As much as we search Gardner's haunted eyes to understand the man that many called a charlatan, Keay vividly paints the world and characters that they looked upon. Tolkien-esque descriptions of the bleak world of the Pamir Mountains, contrasted by vivid accounts of the swirl of colors, cultures and indulgences of 19th century Lahore, originate from the Colonel's piecemeal memoirs and prodigious contemporary sources. As the kaleidoscope of Gardner's story turns, the many little pieces that make up the record of this man's life and times begin to fall in place. The image that the reader is eventually faced with is equal parts beautiful and horrific - perhaps a touch more of the latter. Any readers familiar with the bloodshed surrounding the succession of the Peacock Throne of Maharaja Ranjit Singh and the eventual implosion of the Sikh empire will understand why.

The questions of veracity surrounding Gardner's purported adventures are understandable. Like some kind of 19th century space probe thrust through a tear in the dimensional fabric to explore new worlds, Gardner moved through a sizable chunk of the planet that no one in the "civilized" world had ever seen and lived to report. How do you verify the story of a man who tells you he marched through lands that were unlabeled on maps? Keay meticulously pulls apart Gardner's timeline and uses existing and newly discovered sources to set the record straight.

Gardner's time spent among the Sikhs will likely draw particular interest, especially among the pre-existing Kashi House fans. Mercifully, Keay gives us a glimpse into what was one of 19th century Asia's superpowers in all of its glory. In its day, the Lahore court was a legitimate military and economic rival to the might of the British Empire. Along with that power came incredible wealth that lured travelers, merchants, and mercenaries from every corner of the world. Gardner's arrival feels like a sigh of relief after his harrowing journeys through Central Asia. He impresses the old emperor with his self-taught artillery skills and secures a station commanding a small battalion.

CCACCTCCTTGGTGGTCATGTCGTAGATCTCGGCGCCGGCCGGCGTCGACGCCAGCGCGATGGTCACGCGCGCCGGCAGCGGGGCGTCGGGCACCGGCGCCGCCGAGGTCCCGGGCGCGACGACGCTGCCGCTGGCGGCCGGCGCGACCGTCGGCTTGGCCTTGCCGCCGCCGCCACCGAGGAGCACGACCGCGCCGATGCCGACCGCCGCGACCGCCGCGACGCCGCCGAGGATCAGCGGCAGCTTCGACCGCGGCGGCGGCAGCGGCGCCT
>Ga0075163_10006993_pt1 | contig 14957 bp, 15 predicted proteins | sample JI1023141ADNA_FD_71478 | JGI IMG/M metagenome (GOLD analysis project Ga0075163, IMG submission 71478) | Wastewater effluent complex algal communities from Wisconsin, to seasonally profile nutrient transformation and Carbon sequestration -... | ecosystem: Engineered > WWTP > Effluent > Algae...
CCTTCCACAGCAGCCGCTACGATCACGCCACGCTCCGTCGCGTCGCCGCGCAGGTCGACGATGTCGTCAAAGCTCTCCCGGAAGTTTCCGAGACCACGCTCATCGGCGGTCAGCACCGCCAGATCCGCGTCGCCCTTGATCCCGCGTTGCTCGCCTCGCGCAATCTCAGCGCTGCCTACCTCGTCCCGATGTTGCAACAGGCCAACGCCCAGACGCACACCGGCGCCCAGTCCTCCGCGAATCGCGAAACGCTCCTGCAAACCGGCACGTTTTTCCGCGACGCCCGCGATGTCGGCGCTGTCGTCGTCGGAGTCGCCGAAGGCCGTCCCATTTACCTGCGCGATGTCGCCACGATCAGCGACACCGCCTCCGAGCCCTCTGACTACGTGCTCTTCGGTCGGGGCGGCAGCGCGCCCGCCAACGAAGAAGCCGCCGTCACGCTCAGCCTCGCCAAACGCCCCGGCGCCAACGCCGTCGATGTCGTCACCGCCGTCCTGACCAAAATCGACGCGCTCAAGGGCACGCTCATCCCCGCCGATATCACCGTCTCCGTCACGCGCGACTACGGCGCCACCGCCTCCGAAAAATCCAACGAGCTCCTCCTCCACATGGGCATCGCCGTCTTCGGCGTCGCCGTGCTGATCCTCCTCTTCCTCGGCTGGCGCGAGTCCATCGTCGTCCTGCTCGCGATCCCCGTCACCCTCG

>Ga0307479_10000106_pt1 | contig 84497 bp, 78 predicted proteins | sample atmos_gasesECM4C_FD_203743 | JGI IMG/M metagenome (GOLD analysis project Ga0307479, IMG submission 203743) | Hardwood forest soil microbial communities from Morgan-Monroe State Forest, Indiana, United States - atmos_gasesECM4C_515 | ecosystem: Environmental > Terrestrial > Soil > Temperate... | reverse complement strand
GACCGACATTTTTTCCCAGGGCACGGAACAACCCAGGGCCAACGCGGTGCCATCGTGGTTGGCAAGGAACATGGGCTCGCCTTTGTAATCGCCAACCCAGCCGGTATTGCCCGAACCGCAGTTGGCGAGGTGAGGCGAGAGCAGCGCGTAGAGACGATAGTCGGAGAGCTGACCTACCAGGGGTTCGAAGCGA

The respite is brief. Maharaja Ranjit Singh dies not long after Gardner's arrival and the empire begins its slow march into the sea. After the third post - Ranjit Singh regicide, it would be excusable for the reader to shout at the text in frustration. If only one of the many vain, power hungry, murderous agents could hear our pleas to, well, stop murdering each other. Maybe if the Khalsa Army didn't murder Jind Kaur's crazy brother or Jind's crazy brother didn't murder Peshora Singh, favored by the Khalsa, or if Peshora Singh didn't illegitimately declare himself Maharaja and defy the Lahore court, they could have avoided the Anglo-Sikh wars and remained trading partners with the British. Alas, the story does not unfold that way.

No one is innocent nor explicitly guilty in the demise of the Sikh empire. There are too many players. Through the stark lens of history, illuminated by Keay's exemplary research, the oft deified Sikhs of yore look like just another group of human beings wrapped up in the machinations of empire. Internal strife caused by greed created external vulnerability and the rival British eventually seized their opportunity to consolidate their hold on the Sub-Continent. Somewhere in the middle of this whirlwind of blood and gold, Gardner played his part and, as he had always done, survived.

Keay's handling of this vast story demonstrates his skill and the quality of his literary aesthetic. At no point did I feel like I was reading dry history. Each chapter was a sudden turn in the kaleidoscope, shifting to reveal a new facet of Gardner. Known to embellish and exaggerate, Gardner's story is not a simple one to get straight. Keay comes as close as we likely ever will and the process is a joy to follow.

 Detail of miniature depicting Maharaja Ranjit Singh's Court

Detail of miniature depicting Maharaja Ranjit Singh's Court